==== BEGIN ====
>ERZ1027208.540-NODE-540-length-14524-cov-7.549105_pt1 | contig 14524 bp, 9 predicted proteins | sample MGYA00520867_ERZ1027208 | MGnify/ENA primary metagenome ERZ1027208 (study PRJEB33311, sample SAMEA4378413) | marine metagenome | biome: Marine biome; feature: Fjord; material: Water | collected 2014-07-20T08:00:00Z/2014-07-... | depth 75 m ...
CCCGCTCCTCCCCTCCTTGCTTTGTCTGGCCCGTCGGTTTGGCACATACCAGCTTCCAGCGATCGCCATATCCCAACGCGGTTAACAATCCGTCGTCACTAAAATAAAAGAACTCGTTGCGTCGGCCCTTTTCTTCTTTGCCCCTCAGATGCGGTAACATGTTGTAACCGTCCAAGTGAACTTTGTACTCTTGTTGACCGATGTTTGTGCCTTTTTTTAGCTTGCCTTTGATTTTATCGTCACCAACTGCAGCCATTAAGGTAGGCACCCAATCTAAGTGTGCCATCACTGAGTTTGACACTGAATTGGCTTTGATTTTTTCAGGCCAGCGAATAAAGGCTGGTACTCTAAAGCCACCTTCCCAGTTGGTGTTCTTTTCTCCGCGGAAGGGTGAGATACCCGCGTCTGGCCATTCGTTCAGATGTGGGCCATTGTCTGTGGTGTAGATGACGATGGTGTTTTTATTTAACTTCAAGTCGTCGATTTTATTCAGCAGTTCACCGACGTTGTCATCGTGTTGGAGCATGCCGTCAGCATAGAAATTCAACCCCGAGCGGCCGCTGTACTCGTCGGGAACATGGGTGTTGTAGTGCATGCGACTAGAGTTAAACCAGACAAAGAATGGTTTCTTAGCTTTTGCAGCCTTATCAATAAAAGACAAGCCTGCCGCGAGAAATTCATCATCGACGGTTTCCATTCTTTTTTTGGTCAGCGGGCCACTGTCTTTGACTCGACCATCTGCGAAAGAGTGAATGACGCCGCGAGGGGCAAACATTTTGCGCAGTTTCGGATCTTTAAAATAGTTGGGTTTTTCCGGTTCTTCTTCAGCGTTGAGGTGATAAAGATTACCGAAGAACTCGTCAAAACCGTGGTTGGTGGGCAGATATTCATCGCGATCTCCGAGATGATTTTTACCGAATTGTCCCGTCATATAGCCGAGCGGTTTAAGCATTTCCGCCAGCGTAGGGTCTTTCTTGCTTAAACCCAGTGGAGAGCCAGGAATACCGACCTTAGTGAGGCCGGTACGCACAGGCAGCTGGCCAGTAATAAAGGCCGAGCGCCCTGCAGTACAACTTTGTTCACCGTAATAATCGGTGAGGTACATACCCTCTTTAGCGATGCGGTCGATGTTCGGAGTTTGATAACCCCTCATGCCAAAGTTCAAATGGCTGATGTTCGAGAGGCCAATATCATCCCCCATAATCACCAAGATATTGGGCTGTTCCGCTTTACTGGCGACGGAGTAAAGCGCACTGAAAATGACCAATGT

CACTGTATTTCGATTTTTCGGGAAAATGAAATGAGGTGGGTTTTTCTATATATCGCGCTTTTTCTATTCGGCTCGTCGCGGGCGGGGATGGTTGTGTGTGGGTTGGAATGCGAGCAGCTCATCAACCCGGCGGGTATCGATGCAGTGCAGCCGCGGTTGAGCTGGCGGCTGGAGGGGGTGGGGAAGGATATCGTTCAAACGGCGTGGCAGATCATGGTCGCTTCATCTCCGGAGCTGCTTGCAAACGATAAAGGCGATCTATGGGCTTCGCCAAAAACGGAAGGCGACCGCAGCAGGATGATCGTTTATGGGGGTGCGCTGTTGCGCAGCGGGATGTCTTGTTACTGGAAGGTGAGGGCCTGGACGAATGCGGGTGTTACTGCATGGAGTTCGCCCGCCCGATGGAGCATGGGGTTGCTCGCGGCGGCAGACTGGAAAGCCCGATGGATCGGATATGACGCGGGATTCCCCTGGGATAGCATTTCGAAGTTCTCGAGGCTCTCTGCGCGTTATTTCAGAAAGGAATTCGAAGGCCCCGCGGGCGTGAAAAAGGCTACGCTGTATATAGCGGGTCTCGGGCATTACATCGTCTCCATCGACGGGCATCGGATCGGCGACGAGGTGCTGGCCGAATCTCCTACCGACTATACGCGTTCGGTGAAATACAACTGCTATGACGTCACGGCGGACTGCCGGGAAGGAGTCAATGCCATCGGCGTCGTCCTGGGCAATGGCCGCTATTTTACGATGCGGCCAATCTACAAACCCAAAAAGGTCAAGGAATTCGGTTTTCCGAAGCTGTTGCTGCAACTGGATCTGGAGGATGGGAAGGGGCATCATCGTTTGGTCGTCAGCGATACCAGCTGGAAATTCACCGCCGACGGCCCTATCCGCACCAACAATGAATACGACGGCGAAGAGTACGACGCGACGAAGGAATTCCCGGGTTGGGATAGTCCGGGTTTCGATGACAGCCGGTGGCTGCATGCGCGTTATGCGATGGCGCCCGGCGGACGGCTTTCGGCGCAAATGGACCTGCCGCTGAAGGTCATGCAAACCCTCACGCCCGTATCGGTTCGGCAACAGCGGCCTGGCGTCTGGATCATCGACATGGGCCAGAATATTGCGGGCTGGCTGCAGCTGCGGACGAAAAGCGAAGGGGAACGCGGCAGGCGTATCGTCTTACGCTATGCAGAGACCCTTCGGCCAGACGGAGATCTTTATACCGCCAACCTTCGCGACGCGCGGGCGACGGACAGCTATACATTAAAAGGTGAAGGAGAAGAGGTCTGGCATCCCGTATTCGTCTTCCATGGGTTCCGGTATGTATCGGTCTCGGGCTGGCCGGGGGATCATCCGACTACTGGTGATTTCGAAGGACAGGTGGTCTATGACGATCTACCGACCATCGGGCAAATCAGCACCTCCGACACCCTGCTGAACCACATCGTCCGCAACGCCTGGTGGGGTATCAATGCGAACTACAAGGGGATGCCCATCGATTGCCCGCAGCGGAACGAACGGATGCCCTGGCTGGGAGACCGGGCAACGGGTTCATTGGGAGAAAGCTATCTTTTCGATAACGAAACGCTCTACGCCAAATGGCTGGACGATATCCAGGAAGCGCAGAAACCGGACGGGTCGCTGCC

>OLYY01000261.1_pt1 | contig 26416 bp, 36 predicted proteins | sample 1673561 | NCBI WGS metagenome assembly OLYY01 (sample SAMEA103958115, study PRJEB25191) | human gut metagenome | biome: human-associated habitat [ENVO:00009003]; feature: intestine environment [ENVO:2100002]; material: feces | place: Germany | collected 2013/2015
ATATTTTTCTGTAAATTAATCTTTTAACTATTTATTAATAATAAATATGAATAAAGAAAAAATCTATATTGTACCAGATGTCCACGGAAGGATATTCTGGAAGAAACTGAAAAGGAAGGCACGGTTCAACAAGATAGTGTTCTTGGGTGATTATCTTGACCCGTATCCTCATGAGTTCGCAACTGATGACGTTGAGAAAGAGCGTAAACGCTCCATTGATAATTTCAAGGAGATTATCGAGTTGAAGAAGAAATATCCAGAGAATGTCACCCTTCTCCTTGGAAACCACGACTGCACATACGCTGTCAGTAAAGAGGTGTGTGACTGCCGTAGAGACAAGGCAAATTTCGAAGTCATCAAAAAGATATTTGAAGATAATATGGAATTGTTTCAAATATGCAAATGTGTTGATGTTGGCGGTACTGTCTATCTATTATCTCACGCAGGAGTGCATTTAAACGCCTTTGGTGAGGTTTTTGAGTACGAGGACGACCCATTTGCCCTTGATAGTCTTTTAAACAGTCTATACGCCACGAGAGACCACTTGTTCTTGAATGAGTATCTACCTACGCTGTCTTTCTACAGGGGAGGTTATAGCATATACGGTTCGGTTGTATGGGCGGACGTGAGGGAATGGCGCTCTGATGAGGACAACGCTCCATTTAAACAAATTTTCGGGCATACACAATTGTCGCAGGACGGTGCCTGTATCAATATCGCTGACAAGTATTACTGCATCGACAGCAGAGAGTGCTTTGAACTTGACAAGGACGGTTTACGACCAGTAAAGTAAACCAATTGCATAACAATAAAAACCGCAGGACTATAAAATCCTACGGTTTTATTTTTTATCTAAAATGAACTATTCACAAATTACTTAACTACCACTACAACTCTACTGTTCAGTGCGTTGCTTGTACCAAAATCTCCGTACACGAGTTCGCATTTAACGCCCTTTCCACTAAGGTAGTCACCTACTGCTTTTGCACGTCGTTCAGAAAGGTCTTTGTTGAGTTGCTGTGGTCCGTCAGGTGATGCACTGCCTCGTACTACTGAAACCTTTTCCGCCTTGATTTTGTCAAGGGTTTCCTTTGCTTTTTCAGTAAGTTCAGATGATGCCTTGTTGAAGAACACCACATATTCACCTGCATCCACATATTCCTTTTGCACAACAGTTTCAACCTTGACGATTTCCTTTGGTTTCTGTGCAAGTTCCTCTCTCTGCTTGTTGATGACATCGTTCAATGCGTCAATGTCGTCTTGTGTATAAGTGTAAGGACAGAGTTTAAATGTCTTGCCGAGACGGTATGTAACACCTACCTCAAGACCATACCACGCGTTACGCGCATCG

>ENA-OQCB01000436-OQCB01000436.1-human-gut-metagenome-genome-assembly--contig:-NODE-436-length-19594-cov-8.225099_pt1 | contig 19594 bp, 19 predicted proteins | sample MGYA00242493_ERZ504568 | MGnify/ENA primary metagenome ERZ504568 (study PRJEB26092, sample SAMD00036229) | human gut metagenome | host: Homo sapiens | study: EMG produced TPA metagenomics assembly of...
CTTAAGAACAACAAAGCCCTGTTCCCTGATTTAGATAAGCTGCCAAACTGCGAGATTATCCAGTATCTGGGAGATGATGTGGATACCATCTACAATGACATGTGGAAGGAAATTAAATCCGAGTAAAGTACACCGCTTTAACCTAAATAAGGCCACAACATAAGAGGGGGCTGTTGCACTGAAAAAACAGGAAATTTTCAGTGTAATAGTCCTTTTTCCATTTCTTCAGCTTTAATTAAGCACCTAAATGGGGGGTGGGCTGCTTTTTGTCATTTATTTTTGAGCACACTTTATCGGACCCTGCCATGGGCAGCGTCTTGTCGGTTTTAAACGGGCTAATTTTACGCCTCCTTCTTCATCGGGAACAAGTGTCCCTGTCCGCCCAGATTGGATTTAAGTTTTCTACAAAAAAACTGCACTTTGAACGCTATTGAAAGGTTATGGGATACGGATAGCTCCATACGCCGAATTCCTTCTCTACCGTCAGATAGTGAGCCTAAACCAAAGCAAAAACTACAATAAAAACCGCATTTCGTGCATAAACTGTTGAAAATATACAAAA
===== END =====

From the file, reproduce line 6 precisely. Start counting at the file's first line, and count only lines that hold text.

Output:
>ENA-OQCB01000436-OQCB01000436.1-human-gut-metagenome-genome-assembly--contig:-NODE-436-length-19594-cov-8.225099_pt1 | contig 19594 bp, 19 predicted proteins | sample MGYA00242493_ERZ504568 | MGnify/ENA primary metagenome ERZ504568 (study PRJEB26092, sample SAMD00036229) | human gut metagenome | host: Homo sapiens | study: EMG produced TPA metagenomics assembly of...